There is nothing like jumping on a bandwagon to validate one’s internal prejudices, however it must be admitted that some of the criticism of the Woodford fund management process is entirely justified. Firstly, given the mostly rational stance that adherence to long term investment principles is predicated on rising asset values, requiring investors to be “patient”, investing in illiquid securities and giving investors daily liquidity is a classic trilemma – three options, chose two. Secondly, and it feels a bit trite to restate it, but successful fund management is difficult. Whilst individual managers may have real insight into macro-economic conditions or the prospects of certain industry sectors, no-one has deep specific insight into the prospects of a large number of individual and idiosyncratic companies across a wide range of sectors. For this work, large, expensive teams need to be assembled, and their absence is rarely positive. However, I think that the most interesting aspect of this matter is the contingent liquidity risk issue. That is, the fund probably held sufficient stakes in liquid assets to satisfy redemptions, but it could not liquidate assets in a manner that ensured it was consistent with all of its other obligations. As such, bad things, such as gating, happened.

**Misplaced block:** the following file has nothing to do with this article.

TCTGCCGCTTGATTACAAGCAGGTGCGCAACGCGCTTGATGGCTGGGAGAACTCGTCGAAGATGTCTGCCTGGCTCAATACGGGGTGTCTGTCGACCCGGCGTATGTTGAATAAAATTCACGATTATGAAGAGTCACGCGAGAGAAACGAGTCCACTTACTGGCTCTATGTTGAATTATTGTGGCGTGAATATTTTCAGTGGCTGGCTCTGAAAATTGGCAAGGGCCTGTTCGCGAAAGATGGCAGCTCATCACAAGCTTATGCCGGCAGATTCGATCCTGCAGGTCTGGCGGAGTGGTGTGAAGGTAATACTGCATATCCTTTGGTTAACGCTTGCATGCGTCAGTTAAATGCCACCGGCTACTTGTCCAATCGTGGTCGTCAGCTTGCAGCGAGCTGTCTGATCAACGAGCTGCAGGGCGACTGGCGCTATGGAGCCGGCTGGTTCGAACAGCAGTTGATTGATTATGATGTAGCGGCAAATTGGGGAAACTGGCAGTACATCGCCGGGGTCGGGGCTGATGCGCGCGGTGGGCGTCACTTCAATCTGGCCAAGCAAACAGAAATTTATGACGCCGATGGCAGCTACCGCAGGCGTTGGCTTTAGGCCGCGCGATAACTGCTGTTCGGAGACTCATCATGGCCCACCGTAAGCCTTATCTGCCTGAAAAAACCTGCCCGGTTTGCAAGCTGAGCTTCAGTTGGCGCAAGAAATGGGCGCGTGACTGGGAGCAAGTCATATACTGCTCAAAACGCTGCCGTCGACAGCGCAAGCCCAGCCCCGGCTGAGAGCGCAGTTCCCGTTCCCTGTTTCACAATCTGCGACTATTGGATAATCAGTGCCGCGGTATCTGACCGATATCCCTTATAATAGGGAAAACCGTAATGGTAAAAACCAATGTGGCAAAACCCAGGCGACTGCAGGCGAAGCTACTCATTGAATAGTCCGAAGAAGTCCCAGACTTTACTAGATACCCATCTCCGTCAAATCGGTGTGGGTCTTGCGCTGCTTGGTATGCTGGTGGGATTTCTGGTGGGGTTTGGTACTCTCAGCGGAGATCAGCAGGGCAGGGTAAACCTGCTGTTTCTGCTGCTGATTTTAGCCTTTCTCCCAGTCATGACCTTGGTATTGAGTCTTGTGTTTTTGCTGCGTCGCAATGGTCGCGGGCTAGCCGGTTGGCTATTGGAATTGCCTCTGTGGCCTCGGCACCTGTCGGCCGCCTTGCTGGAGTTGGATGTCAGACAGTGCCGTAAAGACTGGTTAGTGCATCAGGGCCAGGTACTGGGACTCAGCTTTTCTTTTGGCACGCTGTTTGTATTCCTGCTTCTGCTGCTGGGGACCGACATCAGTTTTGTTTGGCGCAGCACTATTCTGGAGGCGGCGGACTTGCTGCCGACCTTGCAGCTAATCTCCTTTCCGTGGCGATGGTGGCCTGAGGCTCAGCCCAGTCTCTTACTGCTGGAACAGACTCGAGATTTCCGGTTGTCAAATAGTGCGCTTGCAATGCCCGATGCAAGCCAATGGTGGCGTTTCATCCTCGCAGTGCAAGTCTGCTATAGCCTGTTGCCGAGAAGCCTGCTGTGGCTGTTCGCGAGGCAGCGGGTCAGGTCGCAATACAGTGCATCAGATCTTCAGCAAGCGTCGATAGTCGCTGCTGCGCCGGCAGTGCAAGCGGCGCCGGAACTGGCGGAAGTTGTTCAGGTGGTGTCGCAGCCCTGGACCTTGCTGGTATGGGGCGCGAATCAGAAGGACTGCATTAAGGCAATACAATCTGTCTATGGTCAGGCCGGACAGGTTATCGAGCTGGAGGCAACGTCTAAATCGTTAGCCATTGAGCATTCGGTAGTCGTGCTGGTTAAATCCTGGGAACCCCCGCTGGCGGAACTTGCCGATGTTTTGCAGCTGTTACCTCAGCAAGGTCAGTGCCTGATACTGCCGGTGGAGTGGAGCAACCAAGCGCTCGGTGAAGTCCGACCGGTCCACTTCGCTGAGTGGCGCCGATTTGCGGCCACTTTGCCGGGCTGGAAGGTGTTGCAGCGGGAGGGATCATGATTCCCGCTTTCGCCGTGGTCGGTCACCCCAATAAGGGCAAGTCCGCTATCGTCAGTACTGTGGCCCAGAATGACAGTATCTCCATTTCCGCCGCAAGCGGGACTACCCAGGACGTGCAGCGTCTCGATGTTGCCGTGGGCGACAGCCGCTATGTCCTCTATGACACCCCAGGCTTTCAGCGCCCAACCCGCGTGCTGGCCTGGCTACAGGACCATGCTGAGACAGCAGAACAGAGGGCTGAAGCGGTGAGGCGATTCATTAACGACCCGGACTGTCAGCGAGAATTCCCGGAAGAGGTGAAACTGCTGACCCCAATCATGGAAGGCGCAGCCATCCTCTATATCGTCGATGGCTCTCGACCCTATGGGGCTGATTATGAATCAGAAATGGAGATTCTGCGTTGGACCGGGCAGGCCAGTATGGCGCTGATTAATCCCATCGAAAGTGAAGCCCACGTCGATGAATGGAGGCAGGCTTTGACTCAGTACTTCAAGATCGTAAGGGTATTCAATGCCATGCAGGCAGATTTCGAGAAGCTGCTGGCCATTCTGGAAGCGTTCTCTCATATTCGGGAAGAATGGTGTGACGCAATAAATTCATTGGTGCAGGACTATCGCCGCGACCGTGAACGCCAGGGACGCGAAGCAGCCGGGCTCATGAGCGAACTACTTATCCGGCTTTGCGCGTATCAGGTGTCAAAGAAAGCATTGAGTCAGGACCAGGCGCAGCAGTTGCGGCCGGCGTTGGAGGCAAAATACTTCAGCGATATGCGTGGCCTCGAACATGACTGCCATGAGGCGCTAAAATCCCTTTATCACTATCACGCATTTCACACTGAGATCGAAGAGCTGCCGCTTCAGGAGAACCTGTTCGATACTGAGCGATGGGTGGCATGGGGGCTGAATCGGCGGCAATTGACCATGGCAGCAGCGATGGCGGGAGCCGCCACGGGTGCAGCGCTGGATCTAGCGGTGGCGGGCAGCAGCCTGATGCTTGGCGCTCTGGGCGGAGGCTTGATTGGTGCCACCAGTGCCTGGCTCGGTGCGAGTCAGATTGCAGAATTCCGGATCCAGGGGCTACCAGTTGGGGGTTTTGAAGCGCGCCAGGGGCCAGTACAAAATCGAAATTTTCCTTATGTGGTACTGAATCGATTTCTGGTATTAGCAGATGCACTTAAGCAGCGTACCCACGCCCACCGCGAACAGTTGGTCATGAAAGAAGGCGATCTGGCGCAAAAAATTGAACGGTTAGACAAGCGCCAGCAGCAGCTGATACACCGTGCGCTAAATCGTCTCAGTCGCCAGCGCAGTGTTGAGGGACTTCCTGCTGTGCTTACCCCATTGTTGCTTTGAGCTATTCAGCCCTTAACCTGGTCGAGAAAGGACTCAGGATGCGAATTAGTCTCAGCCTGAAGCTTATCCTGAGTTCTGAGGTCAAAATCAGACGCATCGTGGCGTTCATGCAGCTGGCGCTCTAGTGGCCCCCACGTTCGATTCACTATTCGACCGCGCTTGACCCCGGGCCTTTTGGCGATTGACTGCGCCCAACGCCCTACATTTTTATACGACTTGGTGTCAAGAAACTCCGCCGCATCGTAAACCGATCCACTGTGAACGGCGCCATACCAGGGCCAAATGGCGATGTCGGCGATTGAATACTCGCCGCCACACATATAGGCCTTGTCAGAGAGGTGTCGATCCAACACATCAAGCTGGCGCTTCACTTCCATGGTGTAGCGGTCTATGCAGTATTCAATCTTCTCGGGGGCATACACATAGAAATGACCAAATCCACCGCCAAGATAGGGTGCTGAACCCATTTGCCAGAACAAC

Liquidity risk management typically consists of attempting to determine the cost and the time taken to liquidate the assets of the portfolio. For those in risk management who prefer their work to be more science than art, liquidity risk is the problem child. Firstly, the data is poor, secondly the models are noteworthy for their lack of sophistication and lastly, in extremis, the actual liquidity of anything but the most liquid assets is most likely zero, so no-one will be doing anything, anyway. That does not mean that proper risk management cannot be carried out, it is just difficult. Using objective, market-based risk measures, risk managers can observe the evolving liquidity risk of a portfolio and determine if it is increasing or decreasing as both markets and the portfolio change, and react accordingly.
Contingent liquidity risk is effectively a reverse stress test issue. It is only by modelling the behaviour of a portfolio under stressed liquidation events and considering the subsequent compliance of the portfolio with its various restrictions that potential gating issues can be addressed. Given the attitude of regulators to the gating of retail funds, many Fund Directors, Designated Persons and Conducting Officers may feel the need to carry out such analyses sooner rather than later. With the standard five-year time lag from its introduction in banking regulation, reverse stress testing is currently officially impacting funds via the Money Market Funds Regulation. However, with the rise of Alternative Liquid funds and the associated contingent liquidity risk, there is an argument for applying it more widely across all retail funds.

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